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Oftentimes, I find that tall lifters tend to freak out when deadlifts get heavier and start to slow down. I think this is due to the greater range of motion these lifters have to lift the weight as the brain somewhat panics as effort increases tenfold.
By slowing down, you can teach the brain to not panic nearly as much as weight increases. It can also teach you to stay in the pocket and get better at fighting big pulls when you will be working for multiple seconds to lock out a rep.
As an added benefit of slowing down deadlifts for a strength block or two, you can also identify lapses in form as a slower tempo will help highlight things like the hips shooting up or under leveraging the quads, glutes, etc.
The Fix: For a block or two where you’re working on your deadlift strength, add a purposeful 2-3 second tempo to your concentric or lifting portion of your deadlift. As weight increases, you’ll likely hit this tempo naturally without having to count.
For this block, make a point to video yourself for a few sessions. Video yourself from a front diagonal angle and from the side on sets where you’re purposely hitting reps with a prescribed tempo.
When you watch your videos back, you’ll want to watch your hips and legs and assess what they’re doing. By doing this, you’ll not only build the skill of staying in heavy deadlifts, but you’ll also be able to identify areas where your form may be falling short.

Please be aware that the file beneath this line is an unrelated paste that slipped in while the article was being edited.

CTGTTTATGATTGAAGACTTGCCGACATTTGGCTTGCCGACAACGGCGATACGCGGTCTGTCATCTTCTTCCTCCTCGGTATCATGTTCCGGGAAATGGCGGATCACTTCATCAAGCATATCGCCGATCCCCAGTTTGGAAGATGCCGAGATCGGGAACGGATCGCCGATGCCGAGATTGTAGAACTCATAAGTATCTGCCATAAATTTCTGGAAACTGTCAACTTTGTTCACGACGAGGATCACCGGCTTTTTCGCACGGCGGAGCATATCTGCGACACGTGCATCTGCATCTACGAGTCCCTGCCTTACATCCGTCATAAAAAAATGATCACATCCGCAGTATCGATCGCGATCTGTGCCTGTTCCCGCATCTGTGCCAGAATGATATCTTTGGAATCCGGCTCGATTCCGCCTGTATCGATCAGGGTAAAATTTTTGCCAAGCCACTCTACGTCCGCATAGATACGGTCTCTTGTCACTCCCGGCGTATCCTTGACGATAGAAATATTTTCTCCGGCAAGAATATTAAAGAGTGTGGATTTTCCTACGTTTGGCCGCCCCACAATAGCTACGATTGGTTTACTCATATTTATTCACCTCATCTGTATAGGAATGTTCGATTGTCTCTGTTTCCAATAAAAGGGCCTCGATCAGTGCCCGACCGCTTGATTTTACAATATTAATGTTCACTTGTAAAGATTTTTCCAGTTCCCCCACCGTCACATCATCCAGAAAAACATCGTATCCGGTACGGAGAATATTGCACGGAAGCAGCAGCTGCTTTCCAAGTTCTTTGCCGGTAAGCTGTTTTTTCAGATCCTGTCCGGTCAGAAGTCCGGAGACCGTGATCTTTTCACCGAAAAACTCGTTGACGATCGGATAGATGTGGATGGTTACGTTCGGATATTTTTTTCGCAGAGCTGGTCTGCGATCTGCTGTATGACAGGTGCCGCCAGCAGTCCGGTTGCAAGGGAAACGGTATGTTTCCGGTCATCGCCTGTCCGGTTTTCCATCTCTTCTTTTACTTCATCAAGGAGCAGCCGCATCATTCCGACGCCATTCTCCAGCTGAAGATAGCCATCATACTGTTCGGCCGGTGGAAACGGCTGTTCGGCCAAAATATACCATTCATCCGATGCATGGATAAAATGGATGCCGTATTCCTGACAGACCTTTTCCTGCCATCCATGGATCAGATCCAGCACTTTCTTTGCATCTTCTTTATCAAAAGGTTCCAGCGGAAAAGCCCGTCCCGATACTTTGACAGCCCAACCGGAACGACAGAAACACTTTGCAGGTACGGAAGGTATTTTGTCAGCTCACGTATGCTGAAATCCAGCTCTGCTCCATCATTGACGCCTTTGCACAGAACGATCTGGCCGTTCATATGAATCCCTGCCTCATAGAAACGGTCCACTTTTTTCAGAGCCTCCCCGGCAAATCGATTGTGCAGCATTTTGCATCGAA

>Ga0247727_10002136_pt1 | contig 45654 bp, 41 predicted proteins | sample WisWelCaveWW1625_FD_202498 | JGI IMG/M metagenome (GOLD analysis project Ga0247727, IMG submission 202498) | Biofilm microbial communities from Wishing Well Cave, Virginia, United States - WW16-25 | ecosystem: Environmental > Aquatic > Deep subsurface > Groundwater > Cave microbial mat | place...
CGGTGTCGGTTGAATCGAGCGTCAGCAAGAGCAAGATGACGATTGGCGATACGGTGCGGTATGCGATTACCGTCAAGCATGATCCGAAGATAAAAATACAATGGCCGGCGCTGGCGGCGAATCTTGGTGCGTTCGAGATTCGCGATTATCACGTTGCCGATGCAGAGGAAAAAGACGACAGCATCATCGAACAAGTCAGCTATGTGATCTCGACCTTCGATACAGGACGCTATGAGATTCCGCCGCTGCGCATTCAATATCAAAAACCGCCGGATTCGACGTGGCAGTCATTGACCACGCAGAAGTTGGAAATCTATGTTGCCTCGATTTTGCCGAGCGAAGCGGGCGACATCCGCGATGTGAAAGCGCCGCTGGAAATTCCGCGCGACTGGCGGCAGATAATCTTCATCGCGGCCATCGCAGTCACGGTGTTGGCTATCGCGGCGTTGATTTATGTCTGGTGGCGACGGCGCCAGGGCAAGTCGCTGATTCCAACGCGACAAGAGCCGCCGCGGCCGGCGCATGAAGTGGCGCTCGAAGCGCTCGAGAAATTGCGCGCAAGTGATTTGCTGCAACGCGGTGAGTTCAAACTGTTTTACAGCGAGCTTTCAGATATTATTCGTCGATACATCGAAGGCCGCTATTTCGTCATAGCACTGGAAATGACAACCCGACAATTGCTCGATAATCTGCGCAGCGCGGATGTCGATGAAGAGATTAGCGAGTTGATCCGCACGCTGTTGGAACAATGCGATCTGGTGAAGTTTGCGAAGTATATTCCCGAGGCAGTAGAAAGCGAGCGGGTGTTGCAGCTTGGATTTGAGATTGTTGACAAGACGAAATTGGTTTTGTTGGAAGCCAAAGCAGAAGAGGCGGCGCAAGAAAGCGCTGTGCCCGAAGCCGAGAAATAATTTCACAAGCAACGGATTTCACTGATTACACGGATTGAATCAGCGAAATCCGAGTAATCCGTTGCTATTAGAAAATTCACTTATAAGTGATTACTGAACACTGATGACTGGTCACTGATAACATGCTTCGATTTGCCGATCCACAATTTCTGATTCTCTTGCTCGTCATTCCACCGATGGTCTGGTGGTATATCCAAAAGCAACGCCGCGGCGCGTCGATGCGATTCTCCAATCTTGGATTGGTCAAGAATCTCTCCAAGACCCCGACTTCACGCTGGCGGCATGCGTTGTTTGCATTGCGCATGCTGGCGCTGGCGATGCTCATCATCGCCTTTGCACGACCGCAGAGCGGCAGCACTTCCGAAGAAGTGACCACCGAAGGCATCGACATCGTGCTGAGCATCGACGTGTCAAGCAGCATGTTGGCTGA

Tip 4: Leverage Your Arms
If you have long limbs and more specifically long arms, then you’ll want to make sure you’re leveraging their length in your deadlift. Low-key, long arms are a superpower for big deadlifts.
Far too often, I see lifters, and more specifically tall lifters, not utilizing their arms to the most of their abilities. This shortcoming typically comes in two forms, 1) a lifter’s deadlift grip is too wide, and 2) they’re not thinking about their arms as hooks.
Think about it this way, if you’re already lifting your deadlifts higher than most lifters due to your height, what is one way you can make sure you’re cutting down on your total work output? By lengthening your long arms.